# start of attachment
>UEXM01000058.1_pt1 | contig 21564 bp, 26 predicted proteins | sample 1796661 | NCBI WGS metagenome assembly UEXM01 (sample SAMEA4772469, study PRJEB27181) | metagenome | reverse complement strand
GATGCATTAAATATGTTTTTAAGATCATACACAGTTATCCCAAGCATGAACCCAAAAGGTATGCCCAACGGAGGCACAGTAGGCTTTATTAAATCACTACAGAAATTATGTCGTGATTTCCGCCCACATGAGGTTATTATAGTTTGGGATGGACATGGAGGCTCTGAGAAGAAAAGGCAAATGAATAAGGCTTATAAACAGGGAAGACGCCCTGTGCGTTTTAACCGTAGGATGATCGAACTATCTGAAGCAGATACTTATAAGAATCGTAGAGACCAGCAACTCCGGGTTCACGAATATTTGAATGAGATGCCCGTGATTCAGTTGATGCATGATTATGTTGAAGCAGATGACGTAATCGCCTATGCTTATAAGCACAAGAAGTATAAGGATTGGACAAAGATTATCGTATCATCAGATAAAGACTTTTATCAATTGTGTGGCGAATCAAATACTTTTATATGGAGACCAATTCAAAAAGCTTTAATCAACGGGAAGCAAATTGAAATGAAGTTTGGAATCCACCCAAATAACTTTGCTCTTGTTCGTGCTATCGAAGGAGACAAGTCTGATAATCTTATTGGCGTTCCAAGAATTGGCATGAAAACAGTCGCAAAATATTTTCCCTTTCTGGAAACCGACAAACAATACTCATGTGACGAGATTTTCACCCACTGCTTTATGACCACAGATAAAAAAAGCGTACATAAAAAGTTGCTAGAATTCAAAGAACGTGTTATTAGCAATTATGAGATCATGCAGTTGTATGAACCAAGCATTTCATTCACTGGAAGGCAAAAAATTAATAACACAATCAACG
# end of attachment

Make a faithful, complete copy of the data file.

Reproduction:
>UEXM01000058.1_pt1 | contig 21564 bp, 26 predicted proteins | sample 1796661 | NCBI WGS metagenome assembly UEXM01 (sample SAMEA4772469, study PRJEB27181) | metagenome | reverse complement strand
GATGCATTAAATATGTTTTTAAGATCATACACAGTTATCCCAAGCATGAACCCAAAAGGTATGCCCAACGGAGGCACAGTAGGCTTTATTAAATCACTACAGAAATTATGTCGTGATTTCCGCCCACATGAGGTTATTATAGTTTGGGATGGACATGGAGGCTCTGAGAAGAAAAGGCAAATGAATAAGGCTTATAAACAGGGAAGACGCCCTGTGCGTTTTAACCGTAGGATGATCGAACTATCTGAAGCAGATACTTATAAGAATCGTAGAGACCAGCAACTCCGGGTTCACGAATATTTGAATGAGATGCCCGTGATTCAGTTGATGCATGATTATGTTGAAGCAGATGACGTAATCGCCTATGCTTATAAGCACAAGAAGTATAAGGATTGGACAAAGATTATCGTATCATCAGATAAAGACTTTTATCAATTGTGTGGCGAATCAAATACTTTTATATGGAGACCAATTCAAAAAGCTTTAATCAACGGGAAGCAAATTGAAATGAAGTTTGGAATCCACCCAAATAACTTTGCTCTTGTTCGTGCTATCGAAGGAGACAAGTCTGATAATCTTATTGGCGTTCCAAGAATTGGCATGAAAACAGTCGCAAAATATTTTCCCTTTCTGGAAACCGACAAACAATACTCATGTGACGAGATTTTCACCCACTGCTTTATGACCACAGATAAAAAAAGCGTACATAAAAAGTTGCTAGAATTCAAAGAACGTGTTATTAGCAATTATGAGATCATGCAGTTGTATGAACCAAGCATTTCATTCACTGGAAGGCAAAAAATTAATAACACAATCAACG